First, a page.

After Chuck Colson passed away on Saturday, obituaries naturally remembered him first and foremost as the lawyer and Watergate conspirator who went to jail for obstructing justice. They also noted that, while in prison, he found Christ and dedicated himself to prison ministries. Alas, the mainstream media can be so dismissive of faith that many saw him only as a political warrior of the religious right, instead of a man who lived his faith and bridged the chasm between parties with his message of forgiveness and redemption.
When an ancient Greek hero suffered from hubris, he needed a fall to bring him low. And so it was with Colson. In the words of Psalm 119:71 (118:71 Septuagint), “It is good for me that Thou hast humbled me, that I might learn Thy statutes.” But unlike an ancient Greek hero, Colson did not wallow in self-pity or lash out in anger. He took his humbling to heart and embraced a new life of faith and service, founding Prison Fellowship Ministries to fix a broken system full of broken men.
In America, prisons started out as penitentiaries or reformatories, places where solitude, Scripture-reading, and labor were supposed to save men’s souls. But that plan didn’t work. Prisons quickly became dens of idleness, warehousing hundreds of thousands of (mostly) men who do little but watch TV and network with other wrongdoers. Reforming criminals is far harder and less certain than psychologists had imagined, so many of us all but given up hope for them, shutting them out of sight and out of mind in semi-permanent exile.
Colson took literally Christ’s command to visit and comfort those in prison, a ministry that middle-class congregations had previously ignored. He got prisons to set aside wings or buildings for inmates who wanted to live in a structured, faith-based environment. He got congregations to see it as part of their mission to partner with prisons and individual inmates, leading prison programming aimed at turning men’s lives around. Most of all, he got law-abiding citizens on the outside to encounter inmates, face to face, not as nameless, faceless threats but as their brothers to be redeemed. ”To everything there is a season . . . a time to embrace and a time to refrain from embracing” (Ecclesiastes 3:1, 5), a time to punish and a time to forgive.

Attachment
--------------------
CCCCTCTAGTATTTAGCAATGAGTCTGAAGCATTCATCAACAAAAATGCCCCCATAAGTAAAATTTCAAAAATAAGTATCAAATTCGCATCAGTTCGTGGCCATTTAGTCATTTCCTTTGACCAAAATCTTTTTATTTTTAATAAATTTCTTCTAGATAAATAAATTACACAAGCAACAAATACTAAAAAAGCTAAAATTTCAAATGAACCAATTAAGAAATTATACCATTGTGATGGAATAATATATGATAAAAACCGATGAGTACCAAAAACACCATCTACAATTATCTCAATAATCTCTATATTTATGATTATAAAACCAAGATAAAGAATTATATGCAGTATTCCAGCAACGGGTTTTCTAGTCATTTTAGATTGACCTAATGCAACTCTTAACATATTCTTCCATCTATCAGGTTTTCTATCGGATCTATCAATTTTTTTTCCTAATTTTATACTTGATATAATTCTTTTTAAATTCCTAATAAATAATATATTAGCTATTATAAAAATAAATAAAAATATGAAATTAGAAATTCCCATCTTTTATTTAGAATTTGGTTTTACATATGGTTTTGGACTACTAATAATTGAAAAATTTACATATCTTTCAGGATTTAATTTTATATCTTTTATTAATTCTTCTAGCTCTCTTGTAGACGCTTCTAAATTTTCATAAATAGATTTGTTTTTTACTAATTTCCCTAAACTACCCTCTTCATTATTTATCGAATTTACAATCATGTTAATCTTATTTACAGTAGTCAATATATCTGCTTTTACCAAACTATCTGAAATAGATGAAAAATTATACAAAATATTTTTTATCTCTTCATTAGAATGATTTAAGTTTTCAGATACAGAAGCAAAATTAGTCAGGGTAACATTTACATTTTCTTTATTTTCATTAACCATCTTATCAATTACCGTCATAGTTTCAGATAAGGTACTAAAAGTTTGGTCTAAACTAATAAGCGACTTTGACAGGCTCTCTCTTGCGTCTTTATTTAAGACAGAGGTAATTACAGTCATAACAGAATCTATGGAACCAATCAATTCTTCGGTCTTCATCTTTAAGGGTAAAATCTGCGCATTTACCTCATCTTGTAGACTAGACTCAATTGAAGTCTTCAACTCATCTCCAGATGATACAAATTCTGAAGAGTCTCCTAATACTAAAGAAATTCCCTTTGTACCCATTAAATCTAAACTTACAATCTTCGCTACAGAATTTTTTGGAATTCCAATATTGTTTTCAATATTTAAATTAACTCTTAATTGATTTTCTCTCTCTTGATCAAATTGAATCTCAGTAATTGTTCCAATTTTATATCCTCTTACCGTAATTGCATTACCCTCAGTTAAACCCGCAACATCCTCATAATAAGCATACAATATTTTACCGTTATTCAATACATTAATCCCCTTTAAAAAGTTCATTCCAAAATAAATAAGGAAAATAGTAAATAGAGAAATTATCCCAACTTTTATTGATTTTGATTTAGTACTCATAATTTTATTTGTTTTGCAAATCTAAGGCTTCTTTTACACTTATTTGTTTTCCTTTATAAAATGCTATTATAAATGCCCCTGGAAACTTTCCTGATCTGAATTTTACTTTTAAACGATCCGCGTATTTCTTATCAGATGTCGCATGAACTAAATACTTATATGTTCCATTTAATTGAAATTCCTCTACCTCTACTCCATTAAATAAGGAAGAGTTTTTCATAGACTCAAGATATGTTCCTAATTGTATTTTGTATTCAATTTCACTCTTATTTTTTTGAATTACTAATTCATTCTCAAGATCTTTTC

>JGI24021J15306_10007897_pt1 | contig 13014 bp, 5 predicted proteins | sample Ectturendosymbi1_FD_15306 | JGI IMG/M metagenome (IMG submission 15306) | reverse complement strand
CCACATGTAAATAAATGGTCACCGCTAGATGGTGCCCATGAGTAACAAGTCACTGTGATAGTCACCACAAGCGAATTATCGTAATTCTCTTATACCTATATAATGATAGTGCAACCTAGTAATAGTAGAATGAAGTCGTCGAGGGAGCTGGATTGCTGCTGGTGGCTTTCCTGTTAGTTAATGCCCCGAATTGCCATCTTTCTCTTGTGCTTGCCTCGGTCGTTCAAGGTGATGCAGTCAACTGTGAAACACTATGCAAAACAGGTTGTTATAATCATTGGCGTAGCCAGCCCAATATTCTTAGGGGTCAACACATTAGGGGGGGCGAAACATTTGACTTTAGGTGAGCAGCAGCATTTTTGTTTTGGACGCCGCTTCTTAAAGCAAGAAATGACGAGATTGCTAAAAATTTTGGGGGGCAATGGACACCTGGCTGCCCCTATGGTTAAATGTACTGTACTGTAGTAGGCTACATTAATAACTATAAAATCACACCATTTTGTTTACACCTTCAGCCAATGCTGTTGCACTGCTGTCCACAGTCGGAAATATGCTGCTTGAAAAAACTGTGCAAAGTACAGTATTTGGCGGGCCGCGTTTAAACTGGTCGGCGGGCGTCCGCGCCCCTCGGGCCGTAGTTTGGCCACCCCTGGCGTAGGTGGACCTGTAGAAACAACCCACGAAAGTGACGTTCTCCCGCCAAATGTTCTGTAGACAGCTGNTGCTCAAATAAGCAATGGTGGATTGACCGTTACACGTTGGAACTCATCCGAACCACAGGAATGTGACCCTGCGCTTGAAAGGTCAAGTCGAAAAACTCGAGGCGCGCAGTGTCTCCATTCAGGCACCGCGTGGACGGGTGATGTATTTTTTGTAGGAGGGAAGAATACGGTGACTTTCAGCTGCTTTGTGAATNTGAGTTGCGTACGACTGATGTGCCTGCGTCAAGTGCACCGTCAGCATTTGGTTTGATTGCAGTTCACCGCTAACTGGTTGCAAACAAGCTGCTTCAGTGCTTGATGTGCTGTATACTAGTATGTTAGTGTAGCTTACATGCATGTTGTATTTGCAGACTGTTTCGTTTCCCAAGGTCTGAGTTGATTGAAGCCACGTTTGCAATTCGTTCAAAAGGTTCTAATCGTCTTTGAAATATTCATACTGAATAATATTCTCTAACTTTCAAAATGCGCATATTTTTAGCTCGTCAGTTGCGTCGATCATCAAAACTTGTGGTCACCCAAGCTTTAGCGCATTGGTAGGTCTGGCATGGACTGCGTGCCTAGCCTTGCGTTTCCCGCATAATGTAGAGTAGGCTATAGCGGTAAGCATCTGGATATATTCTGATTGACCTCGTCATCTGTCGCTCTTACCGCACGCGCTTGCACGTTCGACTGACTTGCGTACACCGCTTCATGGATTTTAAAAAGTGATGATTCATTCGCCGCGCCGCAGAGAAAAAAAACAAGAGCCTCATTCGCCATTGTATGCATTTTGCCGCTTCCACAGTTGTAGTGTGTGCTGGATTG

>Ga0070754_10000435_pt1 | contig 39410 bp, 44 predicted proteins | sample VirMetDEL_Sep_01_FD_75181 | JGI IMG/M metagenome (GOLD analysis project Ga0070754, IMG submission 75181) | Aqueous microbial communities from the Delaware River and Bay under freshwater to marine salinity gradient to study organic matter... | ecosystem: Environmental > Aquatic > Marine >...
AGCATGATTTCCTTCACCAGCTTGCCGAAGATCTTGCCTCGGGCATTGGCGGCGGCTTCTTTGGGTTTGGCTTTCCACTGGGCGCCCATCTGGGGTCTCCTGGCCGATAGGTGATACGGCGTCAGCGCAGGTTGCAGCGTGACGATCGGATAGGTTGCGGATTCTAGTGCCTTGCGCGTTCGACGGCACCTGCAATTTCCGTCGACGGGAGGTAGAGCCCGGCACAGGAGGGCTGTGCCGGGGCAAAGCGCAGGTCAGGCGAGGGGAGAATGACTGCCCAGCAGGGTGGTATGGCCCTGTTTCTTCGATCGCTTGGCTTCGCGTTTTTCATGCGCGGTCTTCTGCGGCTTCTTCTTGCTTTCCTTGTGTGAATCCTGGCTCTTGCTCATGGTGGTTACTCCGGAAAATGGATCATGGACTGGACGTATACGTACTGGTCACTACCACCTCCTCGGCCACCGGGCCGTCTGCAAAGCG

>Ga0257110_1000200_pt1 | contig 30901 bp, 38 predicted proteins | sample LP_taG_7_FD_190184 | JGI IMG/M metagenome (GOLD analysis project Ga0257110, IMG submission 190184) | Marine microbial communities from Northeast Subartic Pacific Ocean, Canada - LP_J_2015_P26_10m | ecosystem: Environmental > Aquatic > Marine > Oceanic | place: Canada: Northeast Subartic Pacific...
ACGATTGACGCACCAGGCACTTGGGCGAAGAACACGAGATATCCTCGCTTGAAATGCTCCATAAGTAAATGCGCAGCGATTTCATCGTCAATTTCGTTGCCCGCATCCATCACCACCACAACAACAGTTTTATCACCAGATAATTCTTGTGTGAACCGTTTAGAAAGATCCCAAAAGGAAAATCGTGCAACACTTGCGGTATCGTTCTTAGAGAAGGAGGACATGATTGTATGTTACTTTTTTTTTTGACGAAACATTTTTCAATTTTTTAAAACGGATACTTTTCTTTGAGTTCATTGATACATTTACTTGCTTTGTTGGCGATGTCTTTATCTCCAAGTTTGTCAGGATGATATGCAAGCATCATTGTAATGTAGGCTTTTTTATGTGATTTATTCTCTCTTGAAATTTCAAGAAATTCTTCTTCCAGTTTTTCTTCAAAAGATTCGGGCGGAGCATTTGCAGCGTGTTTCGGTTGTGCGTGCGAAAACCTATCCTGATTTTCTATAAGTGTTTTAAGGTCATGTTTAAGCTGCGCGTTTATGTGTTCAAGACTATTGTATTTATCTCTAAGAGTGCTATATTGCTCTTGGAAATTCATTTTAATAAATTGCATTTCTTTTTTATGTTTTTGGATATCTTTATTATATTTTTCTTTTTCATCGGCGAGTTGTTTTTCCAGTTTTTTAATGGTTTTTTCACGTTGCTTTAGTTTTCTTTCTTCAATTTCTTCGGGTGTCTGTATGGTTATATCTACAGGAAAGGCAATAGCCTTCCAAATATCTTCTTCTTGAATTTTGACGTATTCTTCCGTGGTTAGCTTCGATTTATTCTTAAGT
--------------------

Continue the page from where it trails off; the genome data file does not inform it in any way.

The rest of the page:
And, in doing so, Colson changed the terms of debate. Government has had little money and little interest in providing for prisoners’ reentry into society. Programs like Prison Fellowship Ministries got members of congregations to help get inmates job skills, jobs, housing and social networks to help them reenter society after they have paid their debt to society. They also persuaded Congress to pass and President George W. Bush to sign the Second Chance Act, providing funding for these and other programs. And they have shone the spotlight on other barriers to reentry, such as permanent bans on letting felons live and work in any number of places and jobs, including many that have no public-safety aspect (such as hairdressers, plumbers, and undertakers).
Concern for prisoners used to be the exclusive province of the left and the whipping boy of the right. By the end of his life, Colson had laid the foundation for the left and religious right to come together to endorse restorative punishment followed by forgiveness. He brought Christian forgiveness and mercy into discussions of criminal justice, helping to break the ratchet that inexorably jacked up sentences and permanently exiled wrongdoers irrespective of need or public safety.
Chuck Colson lived his new-found faith and brought light to many thousands of others. We will miss his moral voice.
The writer, a professor of law and criminology at the University of Pennsylvania, is the author of “The Machinery of Criminal Justice” (Oxford 2012).